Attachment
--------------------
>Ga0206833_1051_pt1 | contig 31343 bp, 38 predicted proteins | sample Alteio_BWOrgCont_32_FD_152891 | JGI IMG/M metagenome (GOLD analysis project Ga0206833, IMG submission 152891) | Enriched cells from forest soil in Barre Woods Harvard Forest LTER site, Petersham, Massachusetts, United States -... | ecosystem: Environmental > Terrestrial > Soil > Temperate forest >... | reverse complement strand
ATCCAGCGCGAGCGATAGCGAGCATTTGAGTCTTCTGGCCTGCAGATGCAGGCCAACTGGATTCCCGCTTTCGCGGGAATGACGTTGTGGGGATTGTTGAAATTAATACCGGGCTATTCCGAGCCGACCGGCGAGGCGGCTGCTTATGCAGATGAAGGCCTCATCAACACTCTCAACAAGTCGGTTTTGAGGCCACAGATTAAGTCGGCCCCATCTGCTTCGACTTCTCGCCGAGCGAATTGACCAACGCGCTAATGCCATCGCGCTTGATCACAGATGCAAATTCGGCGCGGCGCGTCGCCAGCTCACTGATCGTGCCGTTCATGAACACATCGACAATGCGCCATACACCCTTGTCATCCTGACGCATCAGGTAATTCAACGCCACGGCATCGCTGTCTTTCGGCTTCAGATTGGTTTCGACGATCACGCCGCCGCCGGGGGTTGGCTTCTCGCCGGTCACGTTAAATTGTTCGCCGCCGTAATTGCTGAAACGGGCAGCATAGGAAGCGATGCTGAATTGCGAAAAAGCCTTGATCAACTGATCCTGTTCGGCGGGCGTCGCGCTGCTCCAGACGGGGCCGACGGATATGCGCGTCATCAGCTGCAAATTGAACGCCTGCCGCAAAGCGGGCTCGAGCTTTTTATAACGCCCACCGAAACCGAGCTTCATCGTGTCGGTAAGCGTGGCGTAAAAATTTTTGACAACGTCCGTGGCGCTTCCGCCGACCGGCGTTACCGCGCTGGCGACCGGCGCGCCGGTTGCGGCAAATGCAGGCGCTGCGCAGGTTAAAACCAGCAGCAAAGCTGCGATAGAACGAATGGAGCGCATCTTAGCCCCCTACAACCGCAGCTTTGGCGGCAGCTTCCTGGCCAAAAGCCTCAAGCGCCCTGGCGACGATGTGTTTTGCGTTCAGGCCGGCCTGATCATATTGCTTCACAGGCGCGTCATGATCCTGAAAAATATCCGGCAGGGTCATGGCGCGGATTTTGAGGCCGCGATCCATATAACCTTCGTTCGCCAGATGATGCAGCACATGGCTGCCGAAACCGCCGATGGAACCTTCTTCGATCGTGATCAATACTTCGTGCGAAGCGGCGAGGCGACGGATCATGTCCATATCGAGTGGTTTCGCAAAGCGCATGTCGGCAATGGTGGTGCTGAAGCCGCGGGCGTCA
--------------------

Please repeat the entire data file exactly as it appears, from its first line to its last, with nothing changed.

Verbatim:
>Ga0206833_1051_pt1 | contig 31343 bp, 38 predicted proteins | sample Alteio_BWOrgCont_32_FD_152891 | JGI IMG/M metagenome (GOLD analysis project Ga0206833, IMG submission 152891) | Enriched cells from forest soil in Barre Woods Harvard Forest LTER site, Petersham, Massachusetts, United States -... | ecosystem: Environmental > Terrestrial > Soil > Temperate forest >... | reverse complement strand
ATCCAGCGCGAGCGATAGCGAGCATTTGAGTCTTCTGGCCTGCAGATGCAGGCCAACTGGATTCCCGCTTTCGCGGGAATGACGTTGTGGGGATTGTTGAAATTAATACCGGGCTATTCCGAGCCGACCGGCGAGGCGGCTGCTTATGCAGATGAAGGCCTCATCAACACTCTCAACAAGTCGGTTTTGAGGCCACAGATTAAGTCGGCCCCATCTGCTTCGACTTCTCGCCGAGCGAATTGACCAACGCGCTAATGCCATCGCGCTTGATCACAGATGCAAATTCGGCGCGGCGCGTCGCCAGCTCACTGATCGTGCCGTTCATGAACACATCGACAATGCGCCATACACCCTTGTCATCCTGACGCATCAGGTAATTCAACGCCACGGCATCGCTGTCTTTCGGCTTCAGATTGGTTTCGACGATCACGCCGCCGCCGGGGGTTGGCTTCTCGCCGGTCACGTTAAATTGTTCGCCGCCGTAATTGCTGAAACGGGCAGCATAGGAAGCGATGCTGAATTGCGAAAAAGCCTTGATCAACTGATCCTGTTCGGCGGGCGTCGCGCTGCTCCAGACGGGGCCGACGGATATGCGCGTCATCAGCTGCAAATTGAACGCCTGCCGCAAAGCGGGCTCGAGCTTTTTATAACGCCCACCGAAACCGAGCTTCATCGTGTCGGTAAGCGTGGCGTAAAAATTTTTGACAACGTCCGTGGCGCTTCCGCCGACCGGCGTTACCGCGCTGGCGACCGGCGCGCCGGTTGCGGCAAATGCAGGCGCTGCGCAGGTTAAAACCAGCAGCAAAGCTGCGATAGAACGAATGGAGCGCATCTTAGCCCCCTACAACCGCAGCTTTGGCGGCAGCTTCCTGGCCAAAAGCCTCAAGCGCCCTGGCGACGATGTGTTTTGCGTTCAGGCCGGCCTGATCATATTGCTTCACAGGCGCGTCATGATCCTGAAAAATATCCGGCAGGGTCATGGCGCGGATTTTGAGGCCGCGATCCATATAACCTTCGTTCGCCAGATGATGCAGCACATGGCTGCCGAAACCGCCGATGGAACCTTCTTCGATCGTGATCAATACTTCGTGCGAAGCGGCGAGGCGACGGATCATGTCCATATCGAGTGGTTTCGCAAAGCGCATGTCGGCAATGGTGGTGCTGAAGCCGCGGGCGTCA